Most people think that estate planning equates to death planning. While planning for death is certainly a critical factor, planning for what happens after you die is only one piece of the estate planning puzzle. It is equally important to plan for what happens if you become mentally incapacitated and are unable to handle your financial or health care decisions.
What Happens Without an Incapacity Plan?
Without a comprehensive incapacity plan, your family may need to petition a court so that a judge can appoint an agent (known as a guardian or a conservator) to take control of your assets and make all personal and medical decisions for you under a court-supervised guardianship or conservatorship. The guardian or conservator must report all financial transactions to the court, usually on an annual basis. The guardian or conservator is also typically required to obtain court permission before entering into certain types of financial transactions (such as mortgaging or selling your real estate) or making life-sustaining or life-ending medical decisions. The court-supervised guardianship or conservatorship will then continue until you either regain capacity or die. As you can imagine, this can be a costly endeavor and is easily avoidable.
Who Should You Choose as Your Financial Agent and Health Care Agent?
As you can see from the above discussion, a guardian or conservator has an important and involved role if you become incapacitated.
Creating an incapacity plan can help you order to avoid a court-supervised guardianship or conservatorship.
Rather than having a judge - who knows nothing about your family - decide, your incapacity plan will have you appoint one or more agents to carry out your wishes. There are two very important decisions you must make when putting together your plan:
- Who will oversee management of your finances if you become incapacitated (your financial agent); and
- Who will oversee making medical decisions on your behalf if you become incapacitated (your health care agent).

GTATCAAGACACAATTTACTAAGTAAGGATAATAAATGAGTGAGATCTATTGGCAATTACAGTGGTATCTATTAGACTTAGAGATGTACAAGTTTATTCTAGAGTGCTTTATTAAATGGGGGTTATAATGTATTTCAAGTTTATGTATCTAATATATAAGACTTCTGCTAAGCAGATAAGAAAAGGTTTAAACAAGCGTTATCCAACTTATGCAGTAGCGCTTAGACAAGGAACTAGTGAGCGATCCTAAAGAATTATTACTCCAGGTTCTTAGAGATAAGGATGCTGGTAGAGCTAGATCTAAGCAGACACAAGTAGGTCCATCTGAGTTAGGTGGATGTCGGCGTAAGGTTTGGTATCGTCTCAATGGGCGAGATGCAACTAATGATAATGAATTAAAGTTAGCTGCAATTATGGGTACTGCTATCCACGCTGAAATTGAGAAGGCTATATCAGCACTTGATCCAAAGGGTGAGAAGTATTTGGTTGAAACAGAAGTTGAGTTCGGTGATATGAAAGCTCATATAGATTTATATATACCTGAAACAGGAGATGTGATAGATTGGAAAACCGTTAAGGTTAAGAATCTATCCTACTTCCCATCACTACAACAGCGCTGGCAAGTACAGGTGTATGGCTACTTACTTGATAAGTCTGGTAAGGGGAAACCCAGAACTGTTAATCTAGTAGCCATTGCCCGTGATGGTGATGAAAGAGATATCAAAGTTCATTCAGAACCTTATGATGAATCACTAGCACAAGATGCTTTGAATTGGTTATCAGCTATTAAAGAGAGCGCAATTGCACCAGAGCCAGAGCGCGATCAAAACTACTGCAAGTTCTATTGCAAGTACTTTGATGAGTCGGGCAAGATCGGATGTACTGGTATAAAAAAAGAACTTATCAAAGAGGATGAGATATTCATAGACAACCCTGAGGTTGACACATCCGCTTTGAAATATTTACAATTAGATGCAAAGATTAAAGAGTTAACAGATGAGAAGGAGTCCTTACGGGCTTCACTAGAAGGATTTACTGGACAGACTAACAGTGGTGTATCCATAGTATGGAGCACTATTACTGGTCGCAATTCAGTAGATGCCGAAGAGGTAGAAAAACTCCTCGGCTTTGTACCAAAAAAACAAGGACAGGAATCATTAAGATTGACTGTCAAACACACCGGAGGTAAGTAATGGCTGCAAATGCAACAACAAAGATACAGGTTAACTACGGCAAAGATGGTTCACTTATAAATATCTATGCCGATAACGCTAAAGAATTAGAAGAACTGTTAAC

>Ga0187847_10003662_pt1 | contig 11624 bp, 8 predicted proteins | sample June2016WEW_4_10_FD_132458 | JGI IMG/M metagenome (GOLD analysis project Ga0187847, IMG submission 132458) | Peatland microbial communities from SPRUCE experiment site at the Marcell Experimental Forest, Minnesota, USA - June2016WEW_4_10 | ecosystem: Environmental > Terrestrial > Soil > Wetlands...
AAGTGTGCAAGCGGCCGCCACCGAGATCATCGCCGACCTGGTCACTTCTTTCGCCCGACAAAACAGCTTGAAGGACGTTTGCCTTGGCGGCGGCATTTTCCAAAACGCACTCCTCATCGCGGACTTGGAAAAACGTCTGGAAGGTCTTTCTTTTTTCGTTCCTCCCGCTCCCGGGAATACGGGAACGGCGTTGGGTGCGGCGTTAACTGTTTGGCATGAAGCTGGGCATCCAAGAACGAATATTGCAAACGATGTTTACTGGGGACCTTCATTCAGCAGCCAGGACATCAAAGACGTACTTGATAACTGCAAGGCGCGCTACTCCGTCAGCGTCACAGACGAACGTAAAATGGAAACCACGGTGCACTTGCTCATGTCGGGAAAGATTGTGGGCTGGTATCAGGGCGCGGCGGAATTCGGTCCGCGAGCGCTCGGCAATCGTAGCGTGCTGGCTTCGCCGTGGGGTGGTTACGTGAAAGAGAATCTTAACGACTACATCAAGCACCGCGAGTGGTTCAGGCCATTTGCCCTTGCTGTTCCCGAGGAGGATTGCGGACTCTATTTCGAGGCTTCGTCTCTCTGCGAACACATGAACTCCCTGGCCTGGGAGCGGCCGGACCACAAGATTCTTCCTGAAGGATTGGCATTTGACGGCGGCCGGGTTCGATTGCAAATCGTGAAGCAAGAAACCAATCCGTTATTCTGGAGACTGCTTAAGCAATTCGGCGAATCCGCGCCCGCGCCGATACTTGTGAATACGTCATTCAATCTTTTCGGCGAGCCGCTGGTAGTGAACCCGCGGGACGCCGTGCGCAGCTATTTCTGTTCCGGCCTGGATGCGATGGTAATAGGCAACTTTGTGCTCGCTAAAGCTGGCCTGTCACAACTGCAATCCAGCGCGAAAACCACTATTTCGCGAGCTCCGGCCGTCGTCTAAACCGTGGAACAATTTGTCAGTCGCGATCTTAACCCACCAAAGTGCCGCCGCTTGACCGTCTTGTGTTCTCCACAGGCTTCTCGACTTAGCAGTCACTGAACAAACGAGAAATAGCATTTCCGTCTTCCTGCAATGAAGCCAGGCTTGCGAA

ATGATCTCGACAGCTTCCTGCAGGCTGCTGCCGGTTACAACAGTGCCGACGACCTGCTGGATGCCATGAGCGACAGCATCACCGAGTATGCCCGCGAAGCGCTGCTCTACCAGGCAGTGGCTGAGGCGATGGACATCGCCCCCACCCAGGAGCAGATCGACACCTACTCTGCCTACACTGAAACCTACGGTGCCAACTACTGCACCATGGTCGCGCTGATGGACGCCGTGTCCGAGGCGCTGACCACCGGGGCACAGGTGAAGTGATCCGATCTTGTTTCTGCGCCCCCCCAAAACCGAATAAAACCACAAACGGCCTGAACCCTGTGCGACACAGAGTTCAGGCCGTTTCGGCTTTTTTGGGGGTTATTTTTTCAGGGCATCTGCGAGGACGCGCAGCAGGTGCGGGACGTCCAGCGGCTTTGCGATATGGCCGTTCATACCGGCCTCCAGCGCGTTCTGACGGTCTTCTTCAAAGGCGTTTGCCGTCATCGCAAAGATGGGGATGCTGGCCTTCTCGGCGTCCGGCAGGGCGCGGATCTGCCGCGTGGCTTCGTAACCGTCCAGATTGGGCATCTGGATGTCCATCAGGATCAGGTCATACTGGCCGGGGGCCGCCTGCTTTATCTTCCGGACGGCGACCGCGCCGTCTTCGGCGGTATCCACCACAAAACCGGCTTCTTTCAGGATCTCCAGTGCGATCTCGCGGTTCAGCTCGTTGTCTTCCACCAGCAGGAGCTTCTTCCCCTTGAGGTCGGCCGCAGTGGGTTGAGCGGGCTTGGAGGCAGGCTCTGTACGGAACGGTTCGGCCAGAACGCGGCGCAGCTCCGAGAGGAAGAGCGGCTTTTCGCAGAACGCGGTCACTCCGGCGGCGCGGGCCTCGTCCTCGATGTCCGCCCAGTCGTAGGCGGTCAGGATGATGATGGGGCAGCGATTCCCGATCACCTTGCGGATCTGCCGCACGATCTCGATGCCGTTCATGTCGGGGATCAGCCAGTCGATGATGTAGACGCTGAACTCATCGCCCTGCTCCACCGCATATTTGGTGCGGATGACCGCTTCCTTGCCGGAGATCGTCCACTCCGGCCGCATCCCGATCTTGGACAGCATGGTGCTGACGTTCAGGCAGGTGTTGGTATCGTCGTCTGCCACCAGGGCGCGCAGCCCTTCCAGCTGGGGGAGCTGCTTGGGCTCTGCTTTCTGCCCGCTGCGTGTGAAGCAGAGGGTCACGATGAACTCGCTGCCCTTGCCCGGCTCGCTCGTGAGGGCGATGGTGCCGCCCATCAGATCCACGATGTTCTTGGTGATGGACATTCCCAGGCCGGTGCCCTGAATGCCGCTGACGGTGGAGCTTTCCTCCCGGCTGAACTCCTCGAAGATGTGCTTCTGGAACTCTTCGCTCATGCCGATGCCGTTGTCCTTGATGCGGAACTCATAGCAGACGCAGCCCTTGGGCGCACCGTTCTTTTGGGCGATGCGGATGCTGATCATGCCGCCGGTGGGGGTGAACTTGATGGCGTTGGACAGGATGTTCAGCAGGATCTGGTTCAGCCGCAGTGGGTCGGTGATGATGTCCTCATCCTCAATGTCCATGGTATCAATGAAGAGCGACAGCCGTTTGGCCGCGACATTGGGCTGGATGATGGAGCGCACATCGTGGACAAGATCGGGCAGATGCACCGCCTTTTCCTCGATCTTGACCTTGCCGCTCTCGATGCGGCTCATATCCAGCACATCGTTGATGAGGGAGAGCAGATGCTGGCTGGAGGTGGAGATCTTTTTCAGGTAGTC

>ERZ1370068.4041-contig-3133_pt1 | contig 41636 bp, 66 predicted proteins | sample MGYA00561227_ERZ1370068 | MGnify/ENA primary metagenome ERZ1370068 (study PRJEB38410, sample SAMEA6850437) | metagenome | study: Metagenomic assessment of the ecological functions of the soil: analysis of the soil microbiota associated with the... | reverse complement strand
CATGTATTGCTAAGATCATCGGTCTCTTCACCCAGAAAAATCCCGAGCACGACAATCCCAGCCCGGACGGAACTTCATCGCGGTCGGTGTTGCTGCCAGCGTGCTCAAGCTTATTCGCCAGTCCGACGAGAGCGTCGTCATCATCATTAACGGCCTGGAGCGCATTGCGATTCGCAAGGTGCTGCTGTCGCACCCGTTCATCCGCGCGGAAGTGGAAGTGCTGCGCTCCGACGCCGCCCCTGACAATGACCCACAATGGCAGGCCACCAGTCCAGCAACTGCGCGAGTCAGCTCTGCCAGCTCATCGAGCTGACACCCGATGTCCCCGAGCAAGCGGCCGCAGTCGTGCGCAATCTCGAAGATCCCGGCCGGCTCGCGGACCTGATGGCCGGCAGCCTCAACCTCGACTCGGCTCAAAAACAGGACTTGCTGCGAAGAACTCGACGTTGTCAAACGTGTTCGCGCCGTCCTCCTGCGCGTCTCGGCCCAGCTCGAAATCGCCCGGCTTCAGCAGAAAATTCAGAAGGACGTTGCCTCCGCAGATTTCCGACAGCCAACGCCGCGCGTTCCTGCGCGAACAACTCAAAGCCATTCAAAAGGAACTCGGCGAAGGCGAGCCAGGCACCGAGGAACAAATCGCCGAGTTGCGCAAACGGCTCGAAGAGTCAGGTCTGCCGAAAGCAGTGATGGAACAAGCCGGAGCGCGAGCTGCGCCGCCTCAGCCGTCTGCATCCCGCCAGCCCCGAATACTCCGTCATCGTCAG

Factors to consider when deciding who to name as your financial agent and health care agent (who do not have to be the same people) include:
· Where does the agent live? With modern technology, the distance between you and your agent should not matter as much as it once did. However, someone who lives nearby may be a better choice than someone who lives in another state or country.
· How organized is the agent? The agent will need to be well organized to manage your health care needs, keep track of your assets, pay your bills, and balance your checkbook, in addition to being able to manage their own finances and family obligations.
· How busy is the agent? If the agent has a demanding job and works long hours, or travels frequently for work, then the agent may not have the time required to take care of your finances and medical needs.
· Does the agent have expertise in finance or the health care field? An agent with work experience in finances or medicine may be a better choice than an agent without it. Moreover, an agent with work experience in medicine may be better equipped emotionally to handle the sensitive issues that may arise when making healthcare-related decisions.
· Is the person trustworthy? This may go without saying, but the agent you select needs to be someone you trust completely without any hesitation. This is someone who could hold your financial life or your actual life in their hands. Read on for a cautionary tale in selecting a trustworthy individual as your attorney-in-fact.
What Should You Do?
The most common choices clients make for health care agents and attorneys-in-fact are (1) spouses; (2) adult children; or (3) siblings. At the end of the day, you want to sleep better knowing who you have chosen will handle things efficiently while keeping the best interests of your family in mind.
If you choose the wrong person to serve as your financial agent or health care agent, your incapacity plan is likely to fail and land you and your assets in a court-supervised guardianship or conservatorship.
Perhaps worse is the case where you choose the wrong attorney-in-fact and they abuse the power given to them. A prime example of this is famous hockey player Jack Johnson. He appointed his parents as agents on his power of attorney documents. They allegedly took out loans against his future earnings without his knowledge and ultimately landed him in bankruptcy. You can read more about that case here and here.
In order to create an incapacity plan that will work the way you expect it to work, you need to carefully consider who to choose as your agent and then discuss your decision with that person to confirm that they will in fact be willing and able to serve.
Contact Minnesota estate planning attorney Zach Wiegand and Gold Leaf Estate Planning, LLC at (952) 658-6503 today to arrange an initial consultation to discuss the specifics of your situation and to ensure that you have the right incapacity agents selected for your estate plan.